Archive for September, 2018

Cleopatter

Posted in FILM, literature with tags , , , , , , , , , , , , , , , , , on September 27, 2018 by dcairns

YES! The Cleopatra Papers is every bit as good as David Ehrenstein has suggested. Basically, two Twentieth Century Fox publicity men preserved and edited their correspondence accumulated during the production of Joseph L. Mankiewicz’s epic gabfest, CLEOPATRA, and the result is a unique window into the life of that embattled studio and production. Along the way, the authors, who are profoundly sympathetic to Mank’s approach and genuinely seem to think he’s making a masterpiece (we’ll agree to differ), get in pot-shots at the (other) turkeys on the Fox roster, including obscurities I’ve written about there.

LISA aka THE INSPECTOR is dismissed as a bunch of shots of people getting on and off barges on Dutch canals, which is a brisker dismissal than the one i managed HERE and hilariously accurate. Reductive in a way, yes, but as I look back on the film I can’t seem to remember much else. “What can I say? You won’t believe me if I tell you. All right, I’ll tell you. Dolores Hart and Stephen Boyd getting on and off barges in Amsterdam canals. Philip Dunne, on whom we can always rely, has directed one of Fox’s all-time stiffs. Charlie is readying an all-out sex campaign for the picture though, and if it doesn’t save the picture at least it’ll probably get him investigated by some congressional committee.”

Leo McCarey’s SATAN NEVER SLEEPS is viewed with appropriate through-the-fingers dismay. McCarey himself hated the film, and its true that William Holden’s (uncharacteristic) refusal to die onscreen harms it, but the whole thing is a disaster, a burning hay-cart of a film trundling ever so slowly and wretchedly forwards while torching the credibility of everyone involved and the entire medium of cinema itself. “I just saw the ad in the Sunday Times on SATAN NEVER SLEEPS, and it needs no comment. A Chinese girl raped in front of a priest and Fox is trying to tell the world it’s another GOING MY WAY!” And “The reviews are enough to begin bankruptcy hearings here.”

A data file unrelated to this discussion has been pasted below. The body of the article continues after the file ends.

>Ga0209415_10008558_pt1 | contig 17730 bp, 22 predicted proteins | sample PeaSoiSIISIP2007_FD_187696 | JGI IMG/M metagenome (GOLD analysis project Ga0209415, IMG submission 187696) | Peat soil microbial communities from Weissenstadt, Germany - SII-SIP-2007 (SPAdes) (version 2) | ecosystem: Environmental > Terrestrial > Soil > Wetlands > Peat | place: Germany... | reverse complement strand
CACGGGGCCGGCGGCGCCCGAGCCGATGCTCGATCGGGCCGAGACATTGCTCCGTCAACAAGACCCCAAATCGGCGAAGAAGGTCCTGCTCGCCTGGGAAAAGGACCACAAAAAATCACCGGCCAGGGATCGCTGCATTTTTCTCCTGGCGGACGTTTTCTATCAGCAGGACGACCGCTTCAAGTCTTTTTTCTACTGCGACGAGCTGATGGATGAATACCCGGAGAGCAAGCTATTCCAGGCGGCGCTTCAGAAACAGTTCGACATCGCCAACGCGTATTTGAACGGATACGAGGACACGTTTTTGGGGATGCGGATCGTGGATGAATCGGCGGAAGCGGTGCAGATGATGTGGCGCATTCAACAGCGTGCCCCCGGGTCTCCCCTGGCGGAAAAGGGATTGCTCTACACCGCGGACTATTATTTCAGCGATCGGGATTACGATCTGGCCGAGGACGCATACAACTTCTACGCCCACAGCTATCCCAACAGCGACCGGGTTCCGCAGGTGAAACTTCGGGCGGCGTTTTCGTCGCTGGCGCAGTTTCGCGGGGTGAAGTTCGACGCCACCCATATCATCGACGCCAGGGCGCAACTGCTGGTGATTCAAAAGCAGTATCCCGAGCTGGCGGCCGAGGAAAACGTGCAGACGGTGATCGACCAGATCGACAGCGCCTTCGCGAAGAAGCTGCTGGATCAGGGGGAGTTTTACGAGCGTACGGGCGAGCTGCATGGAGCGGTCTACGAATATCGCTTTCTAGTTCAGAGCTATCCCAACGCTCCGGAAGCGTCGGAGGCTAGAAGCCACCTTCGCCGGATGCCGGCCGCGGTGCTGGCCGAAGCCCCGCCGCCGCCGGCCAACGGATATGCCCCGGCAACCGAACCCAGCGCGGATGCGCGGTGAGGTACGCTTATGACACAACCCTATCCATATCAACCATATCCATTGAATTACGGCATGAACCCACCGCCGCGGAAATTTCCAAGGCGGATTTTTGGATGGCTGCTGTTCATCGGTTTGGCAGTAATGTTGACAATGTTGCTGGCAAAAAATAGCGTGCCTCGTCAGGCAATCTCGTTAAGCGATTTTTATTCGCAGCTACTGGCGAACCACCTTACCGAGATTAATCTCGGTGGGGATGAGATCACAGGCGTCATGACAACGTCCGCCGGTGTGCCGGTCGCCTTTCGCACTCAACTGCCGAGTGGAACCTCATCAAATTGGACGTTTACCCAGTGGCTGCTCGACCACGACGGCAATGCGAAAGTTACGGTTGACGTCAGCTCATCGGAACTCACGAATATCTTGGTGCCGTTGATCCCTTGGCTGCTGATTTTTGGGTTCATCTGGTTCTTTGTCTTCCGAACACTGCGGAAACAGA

“It never stops. Yesterday we saw CALIGARI. Not the CALIGARI but the Bob Lippert reproduction. Charlie, deadpan, told the meeting that the picture was better than PSYCHO — which Martin Moskowitz thought it only as good as — and Charlie said the picture is baffling and therefore will be all the rage, just like LA DOLCE VITA and L’AVVENTURA. SPS said, ‘You’re right, Charlie. We’re better than all those Europeans and I don’t know why people talk so much about them.'”

Other movies I haven’t seen: “Saw THE COMANCHEROS last night. We may not make it to Christmas.” “We haven’t seen TENDER IS THE NIGHT as yet […] but saw the trailer today and it’s not to be believed — this middle-aged, twitching woman (a serious Alice Pearce) rolling on floors, on beds, on beaches, in clinch after clinch with world-weary, grat, lined and creased Jason Robards jr. (JUNIOR!) It’s going to hurt this company, I tell you!” Later: “It is so awful. Can Henry King have read the book? Don’t they know this in’t Fannie Hunt, man, this is Scott Fitzgerald?”On CLEOPATRA, the writers are of interest less for their middlebrow enthusiasm than for the gossip and observations about the central players. Rex Harrison gets off lightly, apart from a nasty jab he made at Roddy McDowall (how could ANYONE be nasty to Roddy?) — RM asked him to take his picture and Sexy Rexy is reported as replying, “I’m terribly sorry and everything but I just don’t like you.” Seems typical of Rex that he would be gratuitously offensive in an apologetic, polite way.